On Friday night, Rep. Cori Bush, D-Mo., slept on the steps of the Capitol in an ongoing protest against Congress going on vacation. Why?
To implore her colleagues to reconvene in order to extend the federal eviction moratorium that expired July 31.
Instead of taking up the issue, Congress went home one day early for vacation (but is still on a 24-hour callback notice in anticipation of the passage of the infrastructure bill.) Bush, and fellow Democratic Reps. Ilhan Omar of Minnesota and Ayanna Pressley of Massachusetts were protesting in solidarity with the millions of Americans who may be about to lose their housing. While Congress is enjoying a vacation, lives are about to be devastated — right before schools start, and while a pandemic rages.
Bush understands more than most lawmakers what people are about to go through. She was homeless at one point, and slept with her children in a car. This past week, she introduced the Unhoused Bill of Rights in an effort to get Congress to end the crisis of the unhoused by 2025.
Bush’s protest was more than a publicity stunt. With the delta variant leading to dangerous increases in Covid-19 cases across the U.S., impending evictions threaten to create a dangerous domino effect as families lose their shelter. Between the reduction in unemployment benefits, eviction notices, and the resumption of student loan payments scheduled for September 30, this is shaping up to be a social and economic disaster. The delta variant is already spreading throughout homeless populations, and making that crisis worse is going to only fuel the virus and prolong the pandemic.
This lack of forward thinking by Democrats in Congress and President Joe Biden's administration is just one in a series of missteps by federal and state governments that started during the Trump administration. The Supreme Court refused to lift the eviction moratorium, but signaled it might not uphold another extension. Meanwhile, millions of dollars were apportioned to states to help renters pay their rent, yet much of the money has not been distributed. Even when the money has been approved, renters have been evicted before the funds arrived.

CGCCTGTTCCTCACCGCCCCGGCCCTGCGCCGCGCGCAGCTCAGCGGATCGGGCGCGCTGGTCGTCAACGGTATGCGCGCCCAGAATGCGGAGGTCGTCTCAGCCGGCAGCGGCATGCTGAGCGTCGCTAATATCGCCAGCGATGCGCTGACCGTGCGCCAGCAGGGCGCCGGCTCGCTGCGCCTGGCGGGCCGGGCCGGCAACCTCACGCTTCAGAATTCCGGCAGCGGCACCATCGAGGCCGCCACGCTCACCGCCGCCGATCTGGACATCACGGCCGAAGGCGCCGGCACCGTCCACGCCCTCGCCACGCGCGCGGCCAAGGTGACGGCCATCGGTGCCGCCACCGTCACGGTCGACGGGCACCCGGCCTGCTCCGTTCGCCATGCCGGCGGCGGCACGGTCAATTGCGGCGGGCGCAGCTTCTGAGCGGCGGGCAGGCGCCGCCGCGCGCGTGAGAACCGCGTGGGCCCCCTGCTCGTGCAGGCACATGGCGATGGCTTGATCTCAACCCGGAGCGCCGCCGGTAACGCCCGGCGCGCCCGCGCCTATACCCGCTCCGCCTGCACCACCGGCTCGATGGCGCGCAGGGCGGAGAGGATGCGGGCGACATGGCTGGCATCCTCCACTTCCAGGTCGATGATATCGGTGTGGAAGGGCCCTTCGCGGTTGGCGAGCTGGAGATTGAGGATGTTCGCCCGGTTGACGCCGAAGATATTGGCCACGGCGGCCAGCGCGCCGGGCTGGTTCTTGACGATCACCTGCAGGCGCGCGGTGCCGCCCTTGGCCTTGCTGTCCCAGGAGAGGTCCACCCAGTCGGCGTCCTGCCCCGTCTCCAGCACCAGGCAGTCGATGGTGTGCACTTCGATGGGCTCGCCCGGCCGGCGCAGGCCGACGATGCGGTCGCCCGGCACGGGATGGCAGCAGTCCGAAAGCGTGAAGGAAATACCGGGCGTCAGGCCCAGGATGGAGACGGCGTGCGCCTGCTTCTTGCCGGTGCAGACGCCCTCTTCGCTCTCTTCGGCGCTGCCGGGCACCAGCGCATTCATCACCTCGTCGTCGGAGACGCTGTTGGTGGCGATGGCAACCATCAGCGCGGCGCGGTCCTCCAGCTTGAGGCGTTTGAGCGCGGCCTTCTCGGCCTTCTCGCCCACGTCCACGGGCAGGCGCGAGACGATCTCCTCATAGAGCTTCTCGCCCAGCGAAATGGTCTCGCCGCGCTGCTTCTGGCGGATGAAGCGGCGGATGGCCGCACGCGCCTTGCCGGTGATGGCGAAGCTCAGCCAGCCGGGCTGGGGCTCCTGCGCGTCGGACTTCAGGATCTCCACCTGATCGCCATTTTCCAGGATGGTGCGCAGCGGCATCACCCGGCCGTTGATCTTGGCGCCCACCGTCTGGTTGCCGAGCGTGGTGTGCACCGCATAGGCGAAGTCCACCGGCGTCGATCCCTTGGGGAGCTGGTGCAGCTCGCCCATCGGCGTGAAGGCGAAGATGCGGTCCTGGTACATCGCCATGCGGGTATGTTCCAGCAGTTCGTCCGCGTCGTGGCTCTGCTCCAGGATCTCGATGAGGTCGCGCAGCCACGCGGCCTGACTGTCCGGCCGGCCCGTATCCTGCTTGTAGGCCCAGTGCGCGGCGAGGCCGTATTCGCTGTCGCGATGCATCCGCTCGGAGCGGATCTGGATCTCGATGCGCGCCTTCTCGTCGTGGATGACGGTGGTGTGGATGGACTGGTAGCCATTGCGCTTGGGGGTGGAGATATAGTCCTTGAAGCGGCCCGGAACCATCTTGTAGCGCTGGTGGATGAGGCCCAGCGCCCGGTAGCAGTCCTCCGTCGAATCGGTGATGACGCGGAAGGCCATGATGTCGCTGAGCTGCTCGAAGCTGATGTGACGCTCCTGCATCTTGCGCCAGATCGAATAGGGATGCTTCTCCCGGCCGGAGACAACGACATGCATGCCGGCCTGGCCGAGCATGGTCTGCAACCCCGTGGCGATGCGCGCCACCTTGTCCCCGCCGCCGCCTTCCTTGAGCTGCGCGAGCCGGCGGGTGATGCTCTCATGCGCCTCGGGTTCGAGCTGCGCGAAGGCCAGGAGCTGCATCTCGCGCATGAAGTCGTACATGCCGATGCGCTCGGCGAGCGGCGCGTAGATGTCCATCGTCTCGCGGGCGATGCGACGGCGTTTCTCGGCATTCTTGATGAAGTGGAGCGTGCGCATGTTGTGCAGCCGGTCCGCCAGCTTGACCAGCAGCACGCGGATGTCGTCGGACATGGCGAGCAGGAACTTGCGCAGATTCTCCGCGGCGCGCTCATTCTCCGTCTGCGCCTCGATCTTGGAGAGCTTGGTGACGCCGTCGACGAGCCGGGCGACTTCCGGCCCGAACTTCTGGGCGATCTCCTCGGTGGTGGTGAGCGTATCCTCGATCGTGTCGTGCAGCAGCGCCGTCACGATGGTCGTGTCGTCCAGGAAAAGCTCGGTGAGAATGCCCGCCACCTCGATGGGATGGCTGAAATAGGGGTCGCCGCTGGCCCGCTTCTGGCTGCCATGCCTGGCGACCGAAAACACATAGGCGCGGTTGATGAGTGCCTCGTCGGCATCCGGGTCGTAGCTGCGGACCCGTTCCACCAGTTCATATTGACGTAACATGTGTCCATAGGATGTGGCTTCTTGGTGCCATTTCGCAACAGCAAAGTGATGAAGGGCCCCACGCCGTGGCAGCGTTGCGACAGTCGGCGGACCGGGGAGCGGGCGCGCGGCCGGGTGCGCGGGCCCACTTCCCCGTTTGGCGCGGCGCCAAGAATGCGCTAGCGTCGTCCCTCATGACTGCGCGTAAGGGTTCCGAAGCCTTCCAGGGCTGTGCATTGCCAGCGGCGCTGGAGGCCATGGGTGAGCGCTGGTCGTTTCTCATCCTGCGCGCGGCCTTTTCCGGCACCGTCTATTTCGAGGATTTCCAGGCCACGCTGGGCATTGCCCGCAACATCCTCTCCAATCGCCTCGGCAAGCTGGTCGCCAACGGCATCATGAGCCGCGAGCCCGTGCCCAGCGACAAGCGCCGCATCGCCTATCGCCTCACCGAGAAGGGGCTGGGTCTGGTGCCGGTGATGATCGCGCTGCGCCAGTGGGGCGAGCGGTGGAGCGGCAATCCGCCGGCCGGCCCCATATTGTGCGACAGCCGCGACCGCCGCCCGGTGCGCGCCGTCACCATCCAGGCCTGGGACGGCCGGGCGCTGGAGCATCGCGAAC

For renters who are behind, the piper is now coming for payment. In some places, evictions have already started. Advocates are urging renters to fight the eviction process with tenants unions.
But importantly, this is all happening under a Democratic president — and a Catholic one, at that. Religious organizations are expected to pick up the slack and help in times like these, but their help may be limited, as well, due to the pandemic.
What the pandemic has exposed about America is the fragile, almost nonexistent safety net for people who are in low-paying jobs, renting their homes and living from paycheck to paycheck. When America ground to a halt in March 2020, essential and front-line workers who had to pay their rent went to work, some contracting Covid-19 and dying. Others lost jobs due to the pandemic, and have been living on unemployment wages.
Now, the expiration of the eviction moratorium threatens to break this fragile house of cards. According to the Eviction Lab, the areas with highest eviction filing rates also have the lowest levels of vaccination for the coronavirus.
The next few weeks and months will prove to be terrifying for many American families, who may find themselves sleeping on sofas in crowded houses, if they are lucky. Others may be forced to sleep in cars, outside, or in tent cities in America. In 2022, these folks should remember that Congress decided to take vacation when it was needed most.
America is suffering from a public health emergency. But the lack of empathy we’ve seen from lawmakers and citizens alike is its own kind of emergency. Figuring out a way to effectively support Americans in this crisis should not be so hard. We spent four years living with a White House that could be callous, and even cruel. We expected better from Biden — but so far, his words may sound better, but his actions are a lot of the same.